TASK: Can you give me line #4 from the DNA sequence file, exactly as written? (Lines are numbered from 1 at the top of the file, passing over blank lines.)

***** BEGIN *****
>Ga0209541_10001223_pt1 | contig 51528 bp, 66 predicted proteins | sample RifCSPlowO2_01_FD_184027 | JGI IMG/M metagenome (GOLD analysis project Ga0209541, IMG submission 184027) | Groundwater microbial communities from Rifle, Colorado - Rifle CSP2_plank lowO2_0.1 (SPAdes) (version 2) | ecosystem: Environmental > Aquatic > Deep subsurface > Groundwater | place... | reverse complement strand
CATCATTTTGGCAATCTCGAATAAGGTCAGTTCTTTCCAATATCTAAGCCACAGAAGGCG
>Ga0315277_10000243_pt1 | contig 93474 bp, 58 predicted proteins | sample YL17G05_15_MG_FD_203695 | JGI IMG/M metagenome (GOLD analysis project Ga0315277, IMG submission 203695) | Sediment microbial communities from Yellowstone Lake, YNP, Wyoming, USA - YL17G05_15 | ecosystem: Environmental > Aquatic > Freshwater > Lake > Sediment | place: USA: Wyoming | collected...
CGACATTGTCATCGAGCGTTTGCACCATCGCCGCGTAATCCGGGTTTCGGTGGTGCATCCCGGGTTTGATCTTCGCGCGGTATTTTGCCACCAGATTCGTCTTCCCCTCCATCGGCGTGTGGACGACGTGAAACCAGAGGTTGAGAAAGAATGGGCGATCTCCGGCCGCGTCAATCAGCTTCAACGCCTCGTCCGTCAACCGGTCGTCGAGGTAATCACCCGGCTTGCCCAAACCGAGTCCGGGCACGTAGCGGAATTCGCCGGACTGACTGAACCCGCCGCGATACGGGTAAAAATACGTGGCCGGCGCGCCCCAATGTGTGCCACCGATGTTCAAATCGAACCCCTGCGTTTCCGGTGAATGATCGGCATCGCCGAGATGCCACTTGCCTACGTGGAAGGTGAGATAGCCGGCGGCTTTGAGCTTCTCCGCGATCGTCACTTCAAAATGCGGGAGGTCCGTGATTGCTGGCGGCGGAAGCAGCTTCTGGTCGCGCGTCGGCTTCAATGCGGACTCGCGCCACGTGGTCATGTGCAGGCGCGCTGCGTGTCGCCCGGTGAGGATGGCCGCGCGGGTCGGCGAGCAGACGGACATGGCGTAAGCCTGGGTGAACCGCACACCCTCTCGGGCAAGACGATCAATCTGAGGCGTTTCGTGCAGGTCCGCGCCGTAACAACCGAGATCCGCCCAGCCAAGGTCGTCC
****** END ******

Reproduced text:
CGACATTGTCATCGAGCGTTTGCACCATCGCCGCGTAATCCGGGTTTCGGTGGTGCATCCCGGGTTTGATCTTCGCGCGGTATTTTGCCACCAGATTCGTCTTCCCCTCCATCGGCGTGTGGACGACGTGAAACCAGAGGTTGAGAAAGAATGGGCGATCTCCGGCCGCGTCAATCAGCTTCAACGCCTCGTCCGTCAACCGGTCGTCGAGGTAATCACCCGGCTTGCCCAAACCGAGTCCGGGCACGTAGCGGAATTCGCCGGACTGACTGAACCCGCCGCGATACGGGTAAAAATACGTGGCCGGCGCGCCCCAATGTGTGCCACCGATGTTCAAATCGAACCCCTGCGTTTCCGGTGAATGATCGGCATCGCCGAGATGCCACTTGCCTACGTGGAAGGTGAGATAGCCGGCGGCTTTGAGCTTCTCCGCGATCGTCACTTCAAAATGCGGGAGGTCCGTGATTGCTGGCGGCGGAAGCAGCTTCTGGTCGCGCGTCGGCTTCAATGCGGACTCGCGCCACGTGGTCATGTGCAGGCGCGCTGCGTGTCGCCCGGTGAGGATGGCCGCGCGGGTCGGCGAGCAGACGGACATGGCGTAAGCCTGGGTGAACCGCACACCCTCTCGGGCAAGACGATCAATCTGAGGCGTTTCGTGCAGGTCCGCGCCGTAACAACCGAGATCCGCCCAGCCAAGGTCGTCC